Social Constructivism vs. Pragmatism: A Search for a Suitable Social Work Paradigm for Research on Immigrants

Social Constructivism vs. Pragmatism: A Search for a Suitable Social Work Paradigm for Research on Immigrants

Copyright: © 2024 |Pages: 15
DOI: 10.4018/979-8-3693-1726-6.ch007
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Migration is one of the most significant areas where we can connect social work research, with an estimated 281 million people living outside of their country of birth in 2020. Given the social work profession's commitment to serving marginalised and disadvantaged populations, it must acknowledge the importance of researching immigrants. The primary problem with immigrant studies is that there are no unified paradigms, and this is a subject of ongoing discussion in social work research. However, a number of paradigms, such as constructivism, post-positivism, participatory action frameworks, pragmatism, etc., frame and construct modern social work research. To determine which paradigm is best for researching immigrants, this chapter primarily examines the paradigms of social constructivism and pragmatism. It concludes that social constructivism is the best paradigm for this type of research.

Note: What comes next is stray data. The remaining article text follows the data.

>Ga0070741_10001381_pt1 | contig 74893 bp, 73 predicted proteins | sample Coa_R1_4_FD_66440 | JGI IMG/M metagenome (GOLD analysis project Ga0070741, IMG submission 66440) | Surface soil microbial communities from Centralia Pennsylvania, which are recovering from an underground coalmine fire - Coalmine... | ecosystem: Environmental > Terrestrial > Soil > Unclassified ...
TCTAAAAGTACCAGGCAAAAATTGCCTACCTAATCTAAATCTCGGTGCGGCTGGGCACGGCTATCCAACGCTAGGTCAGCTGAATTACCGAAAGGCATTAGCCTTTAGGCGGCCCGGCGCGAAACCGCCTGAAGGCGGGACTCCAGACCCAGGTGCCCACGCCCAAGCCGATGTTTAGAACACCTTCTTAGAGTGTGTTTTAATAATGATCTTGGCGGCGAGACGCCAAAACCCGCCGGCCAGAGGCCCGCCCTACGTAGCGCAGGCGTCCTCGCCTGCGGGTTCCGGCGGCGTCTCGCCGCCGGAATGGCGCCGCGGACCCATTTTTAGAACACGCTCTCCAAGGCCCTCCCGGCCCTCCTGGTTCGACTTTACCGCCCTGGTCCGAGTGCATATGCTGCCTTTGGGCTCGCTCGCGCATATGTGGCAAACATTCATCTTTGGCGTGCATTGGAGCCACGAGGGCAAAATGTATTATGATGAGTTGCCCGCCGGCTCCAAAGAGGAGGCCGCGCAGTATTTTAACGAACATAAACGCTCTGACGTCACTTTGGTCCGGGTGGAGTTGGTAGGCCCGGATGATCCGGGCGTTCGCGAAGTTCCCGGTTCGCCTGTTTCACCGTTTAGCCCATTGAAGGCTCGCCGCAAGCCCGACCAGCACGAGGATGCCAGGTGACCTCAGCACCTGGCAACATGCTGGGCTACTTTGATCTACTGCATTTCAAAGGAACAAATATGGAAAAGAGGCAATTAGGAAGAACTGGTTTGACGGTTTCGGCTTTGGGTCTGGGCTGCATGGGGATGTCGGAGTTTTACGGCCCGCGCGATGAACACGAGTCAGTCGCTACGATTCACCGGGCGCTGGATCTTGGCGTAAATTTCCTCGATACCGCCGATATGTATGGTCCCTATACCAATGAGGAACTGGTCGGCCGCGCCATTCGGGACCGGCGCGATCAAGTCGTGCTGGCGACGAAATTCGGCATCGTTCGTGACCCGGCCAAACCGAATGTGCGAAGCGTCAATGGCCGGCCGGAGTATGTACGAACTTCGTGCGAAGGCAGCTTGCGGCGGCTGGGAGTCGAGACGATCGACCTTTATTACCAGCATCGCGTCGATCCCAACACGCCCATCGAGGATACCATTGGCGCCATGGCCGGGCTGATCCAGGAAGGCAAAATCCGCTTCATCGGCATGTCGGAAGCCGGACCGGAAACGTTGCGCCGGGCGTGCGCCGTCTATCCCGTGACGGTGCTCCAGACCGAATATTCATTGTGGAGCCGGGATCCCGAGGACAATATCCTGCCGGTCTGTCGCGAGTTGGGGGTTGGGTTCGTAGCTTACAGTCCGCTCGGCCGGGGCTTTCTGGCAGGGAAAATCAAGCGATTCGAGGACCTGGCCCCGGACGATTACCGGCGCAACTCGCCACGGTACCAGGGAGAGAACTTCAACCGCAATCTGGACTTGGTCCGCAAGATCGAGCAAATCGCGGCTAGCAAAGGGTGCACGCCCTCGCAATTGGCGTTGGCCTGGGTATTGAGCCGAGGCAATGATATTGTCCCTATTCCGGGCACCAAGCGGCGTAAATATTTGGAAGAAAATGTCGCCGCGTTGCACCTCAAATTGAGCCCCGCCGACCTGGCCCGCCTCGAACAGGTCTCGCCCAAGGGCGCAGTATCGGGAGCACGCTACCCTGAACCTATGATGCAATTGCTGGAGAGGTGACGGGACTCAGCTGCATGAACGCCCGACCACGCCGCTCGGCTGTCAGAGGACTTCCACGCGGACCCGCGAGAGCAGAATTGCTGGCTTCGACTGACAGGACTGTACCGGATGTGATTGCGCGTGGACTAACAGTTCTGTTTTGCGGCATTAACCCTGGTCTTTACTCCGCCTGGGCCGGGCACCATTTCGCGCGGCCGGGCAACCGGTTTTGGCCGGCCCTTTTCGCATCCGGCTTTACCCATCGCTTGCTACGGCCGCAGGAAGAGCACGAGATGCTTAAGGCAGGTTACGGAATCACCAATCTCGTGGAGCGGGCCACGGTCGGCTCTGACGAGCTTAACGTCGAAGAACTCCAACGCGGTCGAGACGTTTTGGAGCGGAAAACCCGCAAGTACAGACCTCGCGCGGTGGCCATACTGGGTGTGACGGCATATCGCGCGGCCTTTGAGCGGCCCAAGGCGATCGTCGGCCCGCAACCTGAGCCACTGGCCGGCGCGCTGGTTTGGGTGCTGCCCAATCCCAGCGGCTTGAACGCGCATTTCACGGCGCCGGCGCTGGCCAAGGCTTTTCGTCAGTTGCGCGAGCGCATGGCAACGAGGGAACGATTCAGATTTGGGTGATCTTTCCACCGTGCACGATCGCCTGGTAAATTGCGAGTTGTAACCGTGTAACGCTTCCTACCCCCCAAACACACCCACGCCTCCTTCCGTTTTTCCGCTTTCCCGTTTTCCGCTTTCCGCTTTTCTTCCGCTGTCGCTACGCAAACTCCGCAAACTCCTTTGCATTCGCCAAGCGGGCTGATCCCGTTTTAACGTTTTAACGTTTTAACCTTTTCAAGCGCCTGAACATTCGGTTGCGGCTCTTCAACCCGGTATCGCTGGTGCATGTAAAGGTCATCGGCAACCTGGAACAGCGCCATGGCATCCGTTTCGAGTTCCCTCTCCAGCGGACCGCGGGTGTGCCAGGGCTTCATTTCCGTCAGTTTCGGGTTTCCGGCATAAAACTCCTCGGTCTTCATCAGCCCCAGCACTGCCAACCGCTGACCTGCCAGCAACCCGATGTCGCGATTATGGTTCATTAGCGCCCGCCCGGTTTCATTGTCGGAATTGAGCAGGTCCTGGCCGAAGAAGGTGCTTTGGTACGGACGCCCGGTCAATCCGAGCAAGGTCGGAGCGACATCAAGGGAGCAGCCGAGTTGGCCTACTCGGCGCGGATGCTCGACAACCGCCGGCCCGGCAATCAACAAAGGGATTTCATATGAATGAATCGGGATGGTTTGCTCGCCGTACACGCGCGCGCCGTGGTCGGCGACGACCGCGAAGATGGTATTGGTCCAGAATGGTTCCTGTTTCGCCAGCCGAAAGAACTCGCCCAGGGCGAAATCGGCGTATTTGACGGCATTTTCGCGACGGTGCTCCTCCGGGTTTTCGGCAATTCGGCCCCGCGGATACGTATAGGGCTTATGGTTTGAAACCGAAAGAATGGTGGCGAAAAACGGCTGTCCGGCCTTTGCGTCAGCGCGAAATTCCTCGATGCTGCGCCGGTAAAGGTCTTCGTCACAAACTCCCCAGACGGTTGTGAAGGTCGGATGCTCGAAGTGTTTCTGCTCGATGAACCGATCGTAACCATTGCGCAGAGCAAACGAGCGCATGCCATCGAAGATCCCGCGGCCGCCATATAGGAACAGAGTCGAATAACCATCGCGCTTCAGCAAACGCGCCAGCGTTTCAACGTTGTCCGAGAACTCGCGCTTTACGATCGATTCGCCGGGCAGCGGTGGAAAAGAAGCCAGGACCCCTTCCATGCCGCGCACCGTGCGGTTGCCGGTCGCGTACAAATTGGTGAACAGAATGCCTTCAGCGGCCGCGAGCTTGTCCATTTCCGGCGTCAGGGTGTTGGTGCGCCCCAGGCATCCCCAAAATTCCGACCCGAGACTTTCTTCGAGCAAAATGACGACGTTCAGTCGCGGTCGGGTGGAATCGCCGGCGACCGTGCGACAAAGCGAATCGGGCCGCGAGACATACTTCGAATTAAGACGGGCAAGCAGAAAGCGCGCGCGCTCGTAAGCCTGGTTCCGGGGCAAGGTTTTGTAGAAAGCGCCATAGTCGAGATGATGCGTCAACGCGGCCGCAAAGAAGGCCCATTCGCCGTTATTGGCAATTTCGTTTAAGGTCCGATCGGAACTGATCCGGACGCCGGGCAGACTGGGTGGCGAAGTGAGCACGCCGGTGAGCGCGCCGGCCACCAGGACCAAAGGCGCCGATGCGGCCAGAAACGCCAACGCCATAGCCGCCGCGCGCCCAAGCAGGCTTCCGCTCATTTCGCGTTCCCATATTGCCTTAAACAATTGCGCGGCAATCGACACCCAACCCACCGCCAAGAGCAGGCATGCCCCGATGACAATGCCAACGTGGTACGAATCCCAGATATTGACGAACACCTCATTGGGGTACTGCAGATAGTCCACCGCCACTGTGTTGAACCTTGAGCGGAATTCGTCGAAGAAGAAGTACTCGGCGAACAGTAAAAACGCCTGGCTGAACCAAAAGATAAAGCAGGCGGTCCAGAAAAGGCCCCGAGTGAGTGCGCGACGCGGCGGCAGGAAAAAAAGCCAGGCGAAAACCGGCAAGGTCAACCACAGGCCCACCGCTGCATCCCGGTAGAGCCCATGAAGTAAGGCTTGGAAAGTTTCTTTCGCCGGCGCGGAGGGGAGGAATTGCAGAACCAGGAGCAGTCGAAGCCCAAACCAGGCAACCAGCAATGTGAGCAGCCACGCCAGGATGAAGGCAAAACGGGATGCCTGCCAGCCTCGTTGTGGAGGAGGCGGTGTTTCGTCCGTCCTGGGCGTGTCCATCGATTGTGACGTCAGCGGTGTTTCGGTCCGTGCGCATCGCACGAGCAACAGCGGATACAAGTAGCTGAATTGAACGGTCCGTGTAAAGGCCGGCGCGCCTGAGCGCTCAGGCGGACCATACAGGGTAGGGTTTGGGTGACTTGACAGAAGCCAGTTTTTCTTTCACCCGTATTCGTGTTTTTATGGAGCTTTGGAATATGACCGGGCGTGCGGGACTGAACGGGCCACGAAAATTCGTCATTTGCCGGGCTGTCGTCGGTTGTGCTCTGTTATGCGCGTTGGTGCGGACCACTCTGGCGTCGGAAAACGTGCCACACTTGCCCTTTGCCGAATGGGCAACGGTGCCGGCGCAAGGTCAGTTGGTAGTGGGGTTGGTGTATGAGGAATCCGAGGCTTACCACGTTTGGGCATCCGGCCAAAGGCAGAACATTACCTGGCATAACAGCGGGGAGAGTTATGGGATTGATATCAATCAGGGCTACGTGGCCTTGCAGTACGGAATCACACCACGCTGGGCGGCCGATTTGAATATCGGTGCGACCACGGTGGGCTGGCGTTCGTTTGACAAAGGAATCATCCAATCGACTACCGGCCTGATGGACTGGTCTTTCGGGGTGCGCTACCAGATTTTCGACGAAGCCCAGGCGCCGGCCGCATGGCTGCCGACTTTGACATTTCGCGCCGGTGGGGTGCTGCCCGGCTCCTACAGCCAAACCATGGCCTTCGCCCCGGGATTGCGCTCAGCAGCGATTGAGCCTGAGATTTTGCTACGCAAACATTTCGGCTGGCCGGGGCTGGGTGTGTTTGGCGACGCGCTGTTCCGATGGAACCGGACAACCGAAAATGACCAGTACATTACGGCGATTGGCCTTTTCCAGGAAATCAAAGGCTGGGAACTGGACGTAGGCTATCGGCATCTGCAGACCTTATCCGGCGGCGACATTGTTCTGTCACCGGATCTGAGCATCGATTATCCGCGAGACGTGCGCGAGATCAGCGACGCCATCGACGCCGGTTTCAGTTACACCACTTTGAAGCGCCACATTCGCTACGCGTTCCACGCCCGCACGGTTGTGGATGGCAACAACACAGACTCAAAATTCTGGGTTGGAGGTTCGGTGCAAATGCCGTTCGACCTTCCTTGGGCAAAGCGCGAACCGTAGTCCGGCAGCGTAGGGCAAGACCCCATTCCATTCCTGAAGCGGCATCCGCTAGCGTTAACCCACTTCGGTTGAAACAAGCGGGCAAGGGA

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There were approximately 281 million people living outside of their country of birth in 2020 [International Organization of Migration (IOM), 2022], and migration is one of the most important areas where we can connect social work research. When individuals move, they frequently experience challenges integrating into host societies, but the growing literature explicitly connects social work research to the question of immigrants. Since the social work profession is dedicated to disadvantaged and marginalised people [International Federation of Social Workers (IFSW), 2018], it cannot disregard the significance of studying immigrants. However, the main issue with immigrants study is the lack of unified paradigms that synthesise, generalise, and organise the accumulated knowledge of immigrants' experiences in their new country (De Haas, 2021; Scholten, 2022).